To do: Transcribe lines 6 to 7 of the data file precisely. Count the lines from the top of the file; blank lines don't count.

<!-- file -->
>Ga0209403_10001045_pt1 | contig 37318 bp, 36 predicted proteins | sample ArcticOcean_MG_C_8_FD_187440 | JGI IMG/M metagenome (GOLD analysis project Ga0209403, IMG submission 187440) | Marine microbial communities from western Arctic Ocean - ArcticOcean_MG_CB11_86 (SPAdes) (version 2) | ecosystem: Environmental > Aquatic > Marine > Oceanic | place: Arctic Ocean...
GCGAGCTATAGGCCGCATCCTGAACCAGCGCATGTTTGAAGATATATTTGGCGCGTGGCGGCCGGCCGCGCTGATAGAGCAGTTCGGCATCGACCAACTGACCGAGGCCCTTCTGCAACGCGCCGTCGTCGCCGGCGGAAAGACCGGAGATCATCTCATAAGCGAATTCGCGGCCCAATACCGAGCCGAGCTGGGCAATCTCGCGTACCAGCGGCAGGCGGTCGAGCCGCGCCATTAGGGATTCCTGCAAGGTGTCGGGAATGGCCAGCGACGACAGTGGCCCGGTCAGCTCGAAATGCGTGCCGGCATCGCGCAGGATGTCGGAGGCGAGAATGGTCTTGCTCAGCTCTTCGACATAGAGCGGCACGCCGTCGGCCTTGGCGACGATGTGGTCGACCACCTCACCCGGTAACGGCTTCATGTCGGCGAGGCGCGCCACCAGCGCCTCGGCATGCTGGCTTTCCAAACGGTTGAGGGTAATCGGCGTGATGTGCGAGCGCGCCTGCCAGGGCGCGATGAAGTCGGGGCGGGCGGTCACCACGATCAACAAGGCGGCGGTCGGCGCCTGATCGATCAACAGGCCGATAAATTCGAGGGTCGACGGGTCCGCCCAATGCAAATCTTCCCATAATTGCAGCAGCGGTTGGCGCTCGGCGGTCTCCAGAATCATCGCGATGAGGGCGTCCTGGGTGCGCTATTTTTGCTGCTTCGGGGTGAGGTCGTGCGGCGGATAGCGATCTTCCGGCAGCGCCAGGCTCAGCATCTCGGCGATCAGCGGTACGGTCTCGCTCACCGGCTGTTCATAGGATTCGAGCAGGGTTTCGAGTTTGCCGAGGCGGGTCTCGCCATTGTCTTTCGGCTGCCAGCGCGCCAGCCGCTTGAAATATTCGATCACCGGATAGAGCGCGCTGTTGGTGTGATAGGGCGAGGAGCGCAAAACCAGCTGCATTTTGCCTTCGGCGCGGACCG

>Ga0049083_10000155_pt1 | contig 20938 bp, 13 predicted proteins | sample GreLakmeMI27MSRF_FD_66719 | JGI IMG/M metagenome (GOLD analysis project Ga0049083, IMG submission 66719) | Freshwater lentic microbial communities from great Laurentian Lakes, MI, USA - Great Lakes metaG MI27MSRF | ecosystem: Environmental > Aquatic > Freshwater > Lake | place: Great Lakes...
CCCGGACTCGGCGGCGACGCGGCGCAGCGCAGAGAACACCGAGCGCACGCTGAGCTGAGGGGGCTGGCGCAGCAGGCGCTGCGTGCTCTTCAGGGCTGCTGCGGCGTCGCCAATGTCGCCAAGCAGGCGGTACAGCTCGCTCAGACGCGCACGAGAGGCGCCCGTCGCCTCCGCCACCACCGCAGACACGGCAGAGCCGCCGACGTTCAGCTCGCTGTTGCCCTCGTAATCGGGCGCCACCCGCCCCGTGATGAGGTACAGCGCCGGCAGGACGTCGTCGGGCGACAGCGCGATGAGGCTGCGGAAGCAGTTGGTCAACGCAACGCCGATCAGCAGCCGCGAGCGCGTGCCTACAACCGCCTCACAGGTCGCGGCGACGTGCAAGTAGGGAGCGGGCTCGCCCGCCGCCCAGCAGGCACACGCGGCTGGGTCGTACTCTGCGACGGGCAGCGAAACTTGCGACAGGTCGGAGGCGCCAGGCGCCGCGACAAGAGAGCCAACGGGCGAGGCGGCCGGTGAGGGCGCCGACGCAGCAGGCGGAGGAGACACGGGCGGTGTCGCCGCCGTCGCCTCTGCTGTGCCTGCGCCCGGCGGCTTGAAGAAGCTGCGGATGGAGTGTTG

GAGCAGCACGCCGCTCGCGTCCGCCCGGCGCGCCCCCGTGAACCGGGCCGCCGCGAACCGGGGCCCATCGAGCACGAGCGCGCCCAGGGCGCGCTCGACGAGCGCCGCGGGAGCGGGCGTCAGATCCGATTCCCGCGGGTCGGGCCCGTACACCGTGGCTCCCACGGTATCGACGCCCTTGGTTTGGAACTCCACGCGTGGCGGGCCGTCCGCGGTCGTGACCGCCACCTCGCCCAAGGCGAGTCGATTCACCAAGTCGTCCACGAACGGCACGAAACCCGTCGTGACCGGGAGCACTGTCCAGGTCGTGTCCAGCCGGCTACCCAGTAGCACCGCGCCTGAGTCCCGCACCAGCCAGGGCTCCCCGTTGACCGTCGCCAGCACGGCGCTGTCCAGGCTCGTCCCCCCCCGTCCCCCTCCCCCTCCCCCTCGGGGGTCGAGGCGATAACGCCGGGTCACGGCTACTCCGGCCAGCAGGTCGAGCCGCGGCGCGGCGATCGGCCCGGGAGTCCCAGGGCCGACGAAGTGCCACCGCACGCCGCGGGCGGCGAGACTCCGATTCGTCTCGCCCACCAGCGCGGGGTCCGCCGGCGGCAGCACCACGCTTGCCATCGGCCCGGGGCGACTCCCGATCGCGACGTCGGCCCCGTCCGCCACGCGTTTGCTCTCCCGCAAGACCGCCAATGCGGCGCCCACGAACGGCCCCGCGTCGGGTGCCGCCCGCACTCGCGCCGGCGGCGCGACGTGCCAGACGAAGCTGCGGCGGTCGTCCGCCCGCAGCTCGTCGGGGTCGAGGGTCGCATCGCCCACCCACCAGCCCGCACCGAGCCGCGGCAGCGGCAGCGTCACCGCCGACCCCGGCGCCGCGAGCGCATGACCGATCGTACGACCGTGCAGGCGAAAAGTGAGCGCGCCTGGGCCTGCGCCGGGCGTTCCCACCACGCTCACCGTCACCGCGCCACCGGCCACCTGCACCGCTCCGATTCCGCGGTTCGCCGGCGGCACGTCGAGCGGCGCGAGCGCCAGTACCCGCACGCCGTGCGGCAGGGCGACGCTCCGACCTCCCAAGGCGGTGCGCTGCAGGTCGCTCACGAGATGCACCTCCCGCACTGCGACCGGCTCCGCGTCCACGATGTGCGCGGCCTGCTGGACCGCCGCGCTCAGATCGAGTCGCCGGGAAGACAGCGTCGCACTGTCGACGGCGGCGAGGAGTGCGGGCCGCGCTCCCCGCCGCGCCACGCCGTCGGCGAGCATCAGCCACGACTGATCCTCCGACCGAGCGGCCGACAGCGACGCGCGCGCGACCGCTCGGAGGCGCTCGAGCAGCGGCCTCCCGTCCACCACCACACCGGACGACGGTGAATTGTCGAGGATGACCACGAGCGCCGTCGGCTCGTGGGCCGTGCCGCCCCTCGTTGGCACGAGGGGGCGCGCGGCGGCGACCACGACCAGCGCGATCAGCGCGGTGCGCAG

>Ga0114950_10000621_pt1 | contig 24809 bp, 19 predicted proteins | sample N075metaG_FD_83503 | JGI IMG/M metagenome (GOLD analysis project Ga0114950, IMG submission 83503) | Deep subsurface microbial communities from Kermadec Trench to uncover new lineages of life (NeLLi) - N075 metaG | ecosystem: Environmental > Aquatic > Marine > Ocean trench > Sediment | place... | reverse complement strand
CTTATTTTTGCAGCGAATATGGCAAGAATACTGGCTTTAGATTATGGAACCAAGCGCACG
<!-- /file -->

>Ga0114950_10000621_pt1 | contig 24809 bp, 19 predicted proteins | sample N075metaG_FD_83503 | JGI IMG/M metagenome (GOLD analysis project Ga0114950, IMG submission 83503) | Deep subsurface microbial communities from Kermadec Trench to uncover new lineages of life (NeLLi) - N075 metaG | ecosystem: Environmental > Aquatic > Marine > Ocean trench > Sediment | place... | reverse complement strand
CTTATTTTTGCAGCGAATATGGCAAGAATACTGGCTTTAGATTATGGAACCAAGCGCACG